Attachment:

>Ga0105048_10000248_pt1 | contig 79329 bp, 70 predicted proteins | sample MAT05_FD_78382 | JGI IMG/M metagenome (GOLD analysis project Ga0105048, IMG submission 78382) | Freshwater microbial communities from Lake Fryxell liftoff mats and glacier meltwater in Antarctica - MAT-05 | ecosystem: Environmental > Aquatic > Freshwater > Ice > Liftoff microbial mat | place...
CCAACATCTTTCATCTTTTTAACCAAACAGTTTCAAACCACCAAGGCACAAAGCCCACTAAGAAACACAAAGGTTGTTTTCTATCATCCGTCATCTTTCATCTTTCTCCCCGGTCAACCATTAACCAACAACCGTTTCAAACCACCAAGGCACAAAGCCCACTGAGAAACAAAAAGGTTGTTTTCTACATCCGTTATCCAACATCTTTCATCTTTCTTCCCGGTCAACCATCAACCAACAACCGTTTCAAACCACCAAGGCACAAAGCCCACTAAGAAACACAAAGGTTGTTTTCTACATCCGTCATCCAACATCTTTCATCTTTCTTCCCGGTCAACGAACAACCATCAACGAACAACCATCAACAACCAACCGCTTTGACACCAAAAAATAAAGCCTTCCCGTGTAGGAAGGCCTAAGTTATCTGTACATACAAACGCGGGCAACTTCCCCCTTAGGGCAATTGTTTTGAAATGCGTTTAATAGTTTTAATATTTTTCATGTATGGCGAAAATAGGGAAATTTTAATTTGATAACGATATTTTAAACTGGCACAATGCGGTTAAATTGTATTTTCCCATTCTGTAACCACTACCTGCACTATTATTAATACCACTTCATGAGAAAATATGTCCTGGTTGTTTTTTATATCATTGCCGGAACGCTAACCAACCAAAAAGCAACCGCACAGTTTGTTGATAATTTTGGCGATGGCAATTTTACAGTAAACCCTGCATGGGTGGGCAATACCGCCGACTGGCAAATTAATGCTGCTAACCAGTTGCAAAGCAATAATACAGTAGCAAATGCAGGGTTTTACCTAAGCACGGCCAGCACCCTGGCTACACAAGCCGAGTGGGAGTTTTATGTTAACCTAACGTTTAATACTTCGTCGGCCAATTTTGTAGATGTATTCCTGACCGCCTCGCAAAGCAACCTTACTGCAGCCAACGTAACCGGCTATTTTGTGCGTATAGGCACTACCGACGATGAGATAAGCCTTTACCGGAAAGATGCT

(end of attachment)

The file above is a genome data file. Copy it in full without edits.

>Ga0105048_10000248_pt1 | contig 79329 bp, 70 predicted proteins | sample MAT05_FD_78382 | JGI IMG/M metagenome (GOLD analysis project Ga0105048, IMG submission 78382) | Freshwater microbial communities from Lake Fryxell liftoff mats and glacier meltwater in Antarctica - MAT-05 | ecosystem: Environmental > Aquatic > Freshwater > Ice > Liftoff microbial mat | place...
CCAACATCTTTCATCTTTTTAACCAAACAGTTTCAAACCACCAAGGCACAAAGCCCACTAAGAAACACAAAGGTTGTTTTCTATCATCCGTCATCTTTCATCTTTCTCCCCGGTCAACCATTAACCAACAACCGTTTCAAACCACCAAGGCACAAAGCCCACTGAGAAACAAAAAGGTTGTTTTCTACATCCGTTATCCAACATCTTTCATCTTTCTTCCCGGTCAACCATCAACCAACAACCGTTTCAAACCACCAAGGCACAAAGCCCACTAAGAAACACAAAGGTTGTTTTCTACATCCGTCATCCAACATCTTTCATCTTTCTTCCCGGTCAACGAACAACCATCAACGAACAACCATCAACAACCAACCGCTTTGACACCAAAAAATAAAGCCTTCCCGTGTAGGAAGGCCTAAGTTATCTGTACATACAAACGCGGGCAACTTCCCCCTTAGGGCAATTGTTTTGAAATGCGTTTAATAGTTTTAATATTTTTCATGTATGGCGAAAATAGGGAAATTTTAATTTGATAACGATATTTTAAACTGGCACAATGCGGTTAAATTGTATTTTCCCATTCTGTAACCACTACCTGCACTATTATTAATACCACTTCATGAGAAAATATGTCCTGGTTGTTTTTTATATCATTGCCGGAACGCTAACCAACCAAAAAGCAACCGCACAGTTTGTTGATAATTTTGGCGATGGCAATTTTACAGTAAACCCTGCATGGGTGGGCAATACCGCCGACTGGCAAATTAATGCTGCTAACCAGTTGCAAAGCAATAATACAGTAGCAAATGCAGGGTTTTACCTAAGCACGGCCAGCACCCTGGCTACACAAGCCGAGTGGGAGTTTTATGTTAACCTAACGTTTAATACTTCGTCGGCCAATTTTGTAGATGTATTCCTGACCGCCTCGCAAAGCAACCTTACTGCAGCCAACGTAACCGGCTATTTTGTGCGTATAGGCACTACCGACGATGAGATAAGCCTTTACCGGAAAGATGCT